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The Moby Project Is Not Docker Trying to Switch Their Brand

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Moby Project is to Docker as Electron is to VSCode and Atom. Both are frameworks that let you build completely different products.

Quick Jump: You Can Compare the Moby Project to Electron | Why Didn't Docker Do This from Day 1? | Was Creating the Moby Project a Good Move?

There is a lot of confusion in the community when it comes to what the Moby Project is.

Recently, Docker redirected their GitHub repo from docker/docker to moby/moby . It would be easy to assume that Docker is about to make a big brand change because this happened during DockerCon 2017. But remember, assumptions are a dangerous thing.

Docker as a product and a brand is not going away. You will still be able to install Docker Community and Enterprise Edition just like you did before.

End users will not notice any difference in the product, other than perhaps seeing sprinkles of the Moby Project being mentioned in the documentation or the Moby Project being mentioned in technical write ups as the implementation details of Docker itself.

You Can Compare the Moby Project to Electron

I think a great analogy here would be relating what Electron is to VSCode and Atom.

In case you didn’t know, VSCode and Atom are both popular code editors built using the Electron framework. Electron is a framework that lets you build desktop GUI applications with components originally designed for web apps.

Plot twist: Electron was called Atom Shell back in the day, but they renamed it to Electron to decouple it from the Atom brand.

The relation here is that Electron is a toolset that you can use to build many different products, but they are all based on the same framework.

The Moby Project is doing the exact same thing. You’ll be able to build your own containerized systems. Docker itself will be built from Moby Project components.

Why Didn’t Docker Do This from Day 1?

If you’re a software developer, I’m sure I don’t need to tell you how hard it is to get proper abstractions in place from day 1. That’s just not how software development works.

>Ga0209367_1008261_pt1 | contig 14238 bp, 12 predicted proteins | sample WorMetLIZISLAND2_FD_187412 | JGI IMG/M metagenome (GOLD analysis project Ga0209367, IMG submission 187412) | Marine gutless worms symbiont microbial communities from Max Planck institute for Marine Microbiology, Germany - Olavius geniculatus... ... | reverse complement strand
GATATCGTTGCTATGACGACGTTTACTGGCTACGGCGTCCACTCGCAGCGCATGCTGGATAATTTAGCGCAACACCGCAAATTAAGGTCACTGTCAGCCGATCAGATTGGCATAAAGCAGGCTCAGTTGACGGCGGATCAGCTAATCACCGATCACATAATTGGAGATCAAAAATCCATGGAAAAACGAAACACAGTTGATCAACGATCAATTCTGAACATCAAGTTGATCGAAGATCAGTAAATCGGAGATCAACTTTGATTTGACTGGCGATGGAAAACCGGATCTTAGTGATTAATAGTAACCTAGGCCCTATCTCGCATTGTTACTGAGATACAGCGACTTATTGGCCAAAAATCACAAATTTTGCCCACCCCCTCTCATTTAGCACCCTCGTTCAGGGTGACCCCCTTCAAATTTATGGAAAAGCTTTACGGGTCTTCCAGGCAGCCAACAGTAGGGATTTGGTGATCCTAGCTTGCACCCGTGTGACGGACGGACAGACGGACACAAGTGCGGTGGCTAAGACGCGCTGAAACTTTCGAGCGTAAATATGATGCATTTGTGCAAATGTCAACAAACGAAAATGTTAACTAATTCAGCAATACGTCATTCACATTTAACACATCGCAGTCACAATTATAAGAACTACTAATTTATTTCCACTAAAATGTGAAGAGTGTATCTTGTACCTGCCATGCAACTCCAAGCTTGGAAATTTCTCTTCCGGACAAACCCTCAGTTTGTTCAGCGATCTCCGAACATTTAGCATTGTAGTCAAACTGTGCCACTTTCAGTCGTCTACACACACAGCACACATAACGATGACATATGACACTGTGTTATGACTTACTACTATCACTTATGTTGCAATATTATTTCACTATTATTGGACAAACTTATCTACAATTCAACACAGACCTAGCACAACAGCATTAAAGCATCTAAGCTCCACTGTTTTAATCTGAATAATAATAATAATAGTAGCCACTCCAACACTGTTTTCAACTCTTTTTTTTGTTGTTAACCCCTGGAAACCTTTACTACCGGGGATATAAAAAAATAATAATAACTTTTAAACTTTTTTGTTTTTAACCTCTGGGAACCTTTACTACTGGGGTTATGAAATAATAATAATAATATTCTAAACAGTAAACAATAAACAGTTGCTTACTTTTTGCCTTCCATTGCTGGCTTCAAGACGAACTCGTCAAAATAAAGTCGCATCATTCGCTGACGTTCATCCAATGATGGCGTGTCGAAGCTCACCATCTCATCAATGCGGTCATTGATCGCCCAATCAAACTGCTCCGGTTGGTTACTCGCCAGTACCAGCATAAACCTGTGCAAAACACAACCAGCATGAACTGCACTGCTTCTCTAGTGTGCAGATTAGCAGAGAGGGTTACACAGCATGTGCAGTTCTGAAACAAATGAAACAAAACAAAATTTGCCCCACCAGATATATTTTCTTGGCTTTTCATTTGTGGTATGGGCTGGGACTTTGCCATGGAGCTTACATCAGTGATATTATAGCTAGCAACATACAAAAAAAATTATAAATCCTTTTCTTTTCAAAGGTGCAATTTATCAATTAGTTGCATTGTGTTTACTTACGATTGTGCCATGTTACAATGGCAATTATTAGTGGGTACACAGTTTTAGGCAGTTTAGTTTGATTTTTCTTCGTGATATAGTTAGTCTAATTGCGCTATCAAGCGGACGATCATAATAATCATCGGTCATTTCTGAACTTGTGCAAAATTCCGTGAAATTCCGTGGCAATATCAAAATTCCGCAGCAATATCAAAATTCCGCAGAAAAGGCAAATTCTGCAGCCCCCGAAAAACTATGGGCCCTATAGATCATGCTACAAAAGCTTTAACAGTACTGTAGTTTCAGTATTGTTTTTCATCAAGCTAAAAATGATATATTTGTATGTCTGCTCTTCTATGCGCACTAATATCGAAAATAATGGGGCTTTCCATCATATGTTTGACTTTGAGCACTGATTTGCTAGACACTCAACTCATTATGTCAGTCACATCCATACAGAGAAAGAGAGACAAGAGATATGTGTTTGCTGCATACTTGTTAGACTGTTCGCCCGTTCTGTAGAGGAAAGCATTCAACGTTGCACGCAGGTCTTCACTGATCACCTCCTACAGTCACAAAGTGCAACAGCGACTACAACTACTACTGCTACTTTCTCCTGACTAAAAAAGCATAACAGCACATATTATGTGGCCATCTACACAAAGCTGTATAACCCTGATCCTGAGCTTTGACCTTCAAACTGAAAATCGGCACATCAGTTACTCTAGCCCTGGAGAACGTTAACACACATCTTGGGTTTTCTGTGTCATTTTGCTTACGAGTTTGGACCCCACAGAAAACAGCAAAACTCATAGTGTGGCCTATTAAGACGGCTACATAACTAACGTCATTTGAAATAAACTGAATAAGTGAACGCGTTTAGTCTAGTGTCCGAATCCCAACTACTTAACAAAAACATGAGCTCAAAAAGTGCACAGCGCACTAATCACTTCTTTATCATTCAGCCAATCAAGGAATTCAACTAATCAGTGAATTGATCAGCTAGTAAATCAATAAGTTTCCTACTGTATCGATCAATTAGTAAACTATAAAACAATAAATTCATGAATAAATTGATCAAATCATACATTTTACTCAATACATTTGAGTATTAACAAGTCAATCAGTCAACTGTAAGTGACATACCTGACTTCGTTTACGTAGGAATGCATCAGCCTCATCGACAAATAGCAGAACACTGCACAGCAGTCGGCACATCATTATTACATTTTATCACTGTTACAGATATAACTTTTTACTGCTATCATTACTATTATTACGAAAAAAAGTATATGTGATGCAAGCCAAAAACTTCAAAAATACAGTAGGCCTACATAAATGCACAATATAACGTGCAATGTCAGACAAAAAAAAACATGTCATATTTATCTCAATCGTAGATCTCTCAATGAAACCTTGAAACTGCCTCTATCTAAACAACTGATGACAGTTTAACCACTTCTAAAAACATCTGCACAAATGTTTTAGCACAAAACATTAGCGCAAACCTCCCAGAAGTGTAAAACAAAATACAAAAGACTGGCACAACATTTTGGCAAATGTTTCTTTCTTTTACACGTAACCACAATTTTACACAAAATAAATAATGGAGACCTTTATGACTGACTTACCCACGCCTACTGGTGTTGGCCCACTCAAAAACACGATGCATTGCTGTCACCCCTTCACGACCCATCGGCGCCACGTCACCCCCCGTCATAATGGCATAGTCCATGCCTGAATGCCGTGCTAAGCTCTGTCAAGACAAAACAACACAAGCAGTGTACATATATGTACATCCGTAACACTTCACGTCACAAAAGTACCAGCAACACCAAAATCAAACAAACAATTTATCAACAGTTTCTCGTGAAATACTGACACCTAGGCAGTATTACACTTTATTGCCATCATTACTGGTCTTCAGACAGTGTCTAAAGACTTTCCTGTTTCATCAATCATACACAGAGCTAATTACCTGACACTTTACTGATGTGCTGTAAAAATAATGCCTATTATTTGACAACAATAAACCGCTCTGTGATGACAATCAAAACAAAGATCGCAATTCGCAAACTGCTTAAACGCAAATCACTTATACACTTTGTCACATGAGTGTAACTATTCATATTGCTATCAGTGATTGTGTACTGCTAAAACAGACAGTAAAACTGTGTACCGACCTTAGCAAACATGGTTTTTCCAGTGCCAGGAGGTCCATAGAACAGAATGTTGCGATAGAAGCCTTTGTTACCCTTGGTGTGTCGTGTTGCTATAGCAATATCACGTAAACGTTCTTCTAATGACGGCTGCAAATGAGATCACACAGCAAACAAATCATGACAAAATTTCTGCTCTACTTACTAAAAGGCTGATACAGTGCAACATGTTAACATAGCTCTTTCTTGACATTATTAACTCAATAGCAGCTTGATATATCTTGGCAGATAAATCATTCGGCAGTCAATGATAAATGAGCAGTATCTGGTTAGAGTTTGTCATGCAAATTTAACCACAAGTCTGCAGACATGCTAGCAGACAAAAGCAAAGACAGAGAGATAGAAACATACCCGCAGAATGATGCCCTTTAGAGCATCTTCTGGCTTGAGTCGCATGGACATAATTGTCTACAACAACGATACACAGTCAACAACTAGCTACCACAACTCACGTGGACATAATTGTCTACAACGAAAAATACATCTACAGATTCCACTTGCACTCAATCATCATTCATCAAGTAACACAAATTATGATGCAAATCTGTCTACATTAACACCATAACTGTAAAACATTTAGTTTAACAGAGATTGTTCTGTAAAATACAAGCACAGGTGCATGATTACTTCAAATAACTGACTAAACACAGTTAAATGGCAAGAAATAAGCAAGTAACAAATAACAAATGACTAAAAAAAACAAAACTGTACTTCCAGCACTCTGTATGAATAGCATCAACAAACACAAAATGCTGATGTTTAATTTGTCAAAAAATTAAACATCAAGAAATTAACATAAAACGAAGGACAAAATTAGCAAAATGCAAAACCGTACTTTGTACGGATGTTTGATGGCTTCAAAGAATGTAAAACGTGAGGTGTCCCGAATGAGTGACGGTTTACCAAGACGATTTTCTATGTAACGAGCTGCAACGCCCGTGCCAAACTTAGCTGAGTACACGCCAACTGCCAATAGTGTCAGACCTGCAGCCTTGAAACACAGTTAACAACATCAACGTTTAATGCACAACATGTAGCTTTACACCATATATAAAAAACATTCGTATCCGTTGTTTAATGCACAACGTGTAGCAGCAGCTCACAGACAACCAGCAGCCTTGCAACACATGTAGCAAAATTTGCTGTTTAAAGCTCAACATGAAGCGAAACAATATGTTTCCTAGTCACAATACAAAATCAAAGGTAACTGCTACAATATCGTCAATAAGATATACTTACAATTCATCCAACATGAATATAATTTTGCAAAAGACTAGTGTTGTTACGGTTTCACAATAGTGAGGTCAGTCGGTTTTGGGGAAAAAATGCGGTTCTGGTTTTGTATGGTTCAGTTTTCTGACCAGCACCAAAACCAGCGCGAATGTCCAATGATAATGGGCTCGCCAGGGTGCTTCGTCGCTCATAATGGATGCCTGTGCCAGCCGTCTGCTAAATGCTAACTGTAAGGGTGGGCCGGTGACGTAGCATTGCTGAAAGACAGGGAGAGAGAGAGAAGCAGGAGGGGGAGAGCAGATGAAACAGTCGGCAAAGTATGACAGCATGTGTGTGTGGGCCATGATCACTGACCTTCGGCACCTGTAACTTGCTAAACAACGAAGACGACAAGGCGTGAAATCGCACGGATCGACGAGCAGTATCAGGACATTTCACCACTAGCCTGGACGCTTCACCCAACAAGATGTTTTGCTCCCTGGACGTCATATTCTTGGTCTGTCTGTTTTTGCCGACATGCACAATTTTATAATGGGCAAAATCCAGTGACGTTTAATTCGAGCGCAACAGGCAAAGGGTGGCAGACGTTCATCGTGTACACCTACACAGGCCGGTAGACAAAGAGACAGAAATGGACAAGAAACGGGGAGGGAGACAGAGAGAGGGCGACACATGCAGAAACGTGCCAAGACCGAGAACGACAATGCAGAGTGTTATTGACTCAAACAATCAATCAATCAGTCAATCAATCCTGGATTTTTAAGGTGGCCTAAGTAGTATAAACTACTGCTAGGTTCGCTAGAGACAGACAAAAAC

We tend to build things as monoliths at the start because it lets us start using it as soon as possible. You can ignore major design decisions and just start hacking away on your code.

Eventually you start to see patterns and ways to break up your code into internal libraries. After more time, you see even larger patterns and you can begin to spin off external packages.

I don’t know exactly why Docker is making this move, but if I were to guess, they probably hit the point where they detected enough patterns that they realized it’s possible to build completely different products than Docker with the same underlying tools and technology that Docker uses.

This is very similar to how you can use a web framework like Ruby on Rails to build many different types of web applications. The core technology (Rails) is the same but the user facing end product (your web app) is completely different and unique.

Was Creating the Moby Project a Good Move?

My opinion is yes, because if it gets well adopted then everyone wins.

Docker developers will get to understand user requirements at a faster rate if more people are using the same framework to build their systems. They will also have more people helping fix bugs and address issues. In the end, they will have a higher quality code base to work with.

Docker end users (like you and me) will get kick ass features implemented faster and also have a more polished experience due to multiple products using the same Moby Project framework.

Non-Docker product developers also benefit because they can use battle hardened tools and libraries that everyone else is using to build their containerized systems. This will allow developers to create their own solutions much faster, and will spark up more competition in the container field.

I think it’s a really smart move by Docker to start the Moby Project because they probably realized that containers are here to stay long term. It would be naive to think that other companies won’t build competing products. If the Moby Project gains traction, now they are a big part of the entire container ecosystem, instead of potentially becoming irrelevant 10 years from now.

I’m optimistic about how this will turn out for both Docker and the community.

What do you think about the Moby Project? Was it a good move? Let me know below.

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